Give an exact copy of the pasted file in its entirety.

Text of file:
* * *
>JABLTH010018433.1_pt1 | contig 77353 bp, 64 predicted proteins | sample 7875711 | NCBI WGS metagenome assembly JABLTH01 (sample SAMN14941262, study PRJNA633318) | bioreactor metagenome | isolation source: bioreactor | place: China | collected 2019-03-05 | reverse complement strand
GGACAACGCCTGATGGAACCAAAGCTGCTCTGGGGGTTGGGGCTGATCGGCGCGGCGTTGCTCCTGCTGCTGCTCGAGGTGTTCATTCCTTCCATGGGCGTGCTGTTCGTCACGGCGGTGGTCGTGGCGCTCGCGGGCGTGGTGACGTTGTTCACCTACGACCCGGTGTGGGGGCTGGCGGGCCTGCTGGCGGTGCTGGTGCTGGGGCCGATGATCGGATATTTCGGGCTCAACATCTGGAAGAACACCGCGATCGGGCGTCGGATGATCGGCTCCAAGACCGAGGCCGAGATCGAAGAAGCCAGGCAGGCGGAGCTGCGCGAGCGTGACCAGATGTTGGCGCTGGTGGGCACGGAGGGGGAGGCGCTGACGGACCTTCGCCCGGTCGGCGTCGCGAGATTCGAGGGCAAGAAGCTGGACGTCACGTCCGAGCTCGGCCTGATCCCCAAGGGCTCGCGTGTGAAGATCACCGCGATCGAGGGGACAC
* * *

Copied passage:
>JABLTH010018433.1_pt1 | contig 77353 bp, 64 predicted proteins | sample 7875711 | NCBI WGS metagenome assembly JABLTH01 (sample SAMN14941262, study PRJNA633318) | bioreactor metagenome | isolation source: bioreactor | place: China | collected 2019-03-05 | reverse complement strand
GGACAACGCCTGATGGAACCAAAGCTGCTCTGGGGGTTGGGGCTGATCGGCGCGGCGTTGCTCCTGCTGCTGCTCGAGGTGTTCATTCCTTCCATGGGCGTGCTGTTCGTCACGGCGGTGGTCGTGGCGCTCGCGGGCGTGGTGACGTTGTTCACCTACGACCCGGTGTGGGGGCTGGCGGGCCTGCTGGCGGTGCTGGTGCTGGGGCCGATGATCGGATATTTCGGGCTCAACATCTGGAAGAACACCGCGATCGGGCGTCGGATGATCGGCTCCAAGACCGAGGCCGAGATCGAAGAAGCCAGGCAGGCGGAGCTGCGCGAGCGTGACCAGATGTTGGCGCTGGTGGGCACGGAGGGGGAGGCGCTGACGGACCTTCGCCCGGTCGGCGTCGCGAGATTCGAGGGCAAGAAGCTGGACGTCACGTCCGAGCTCGGCCTGATCCCCAAGGGCTCGCGTGTGAAGATCACCGCGATCGAGGGGACAC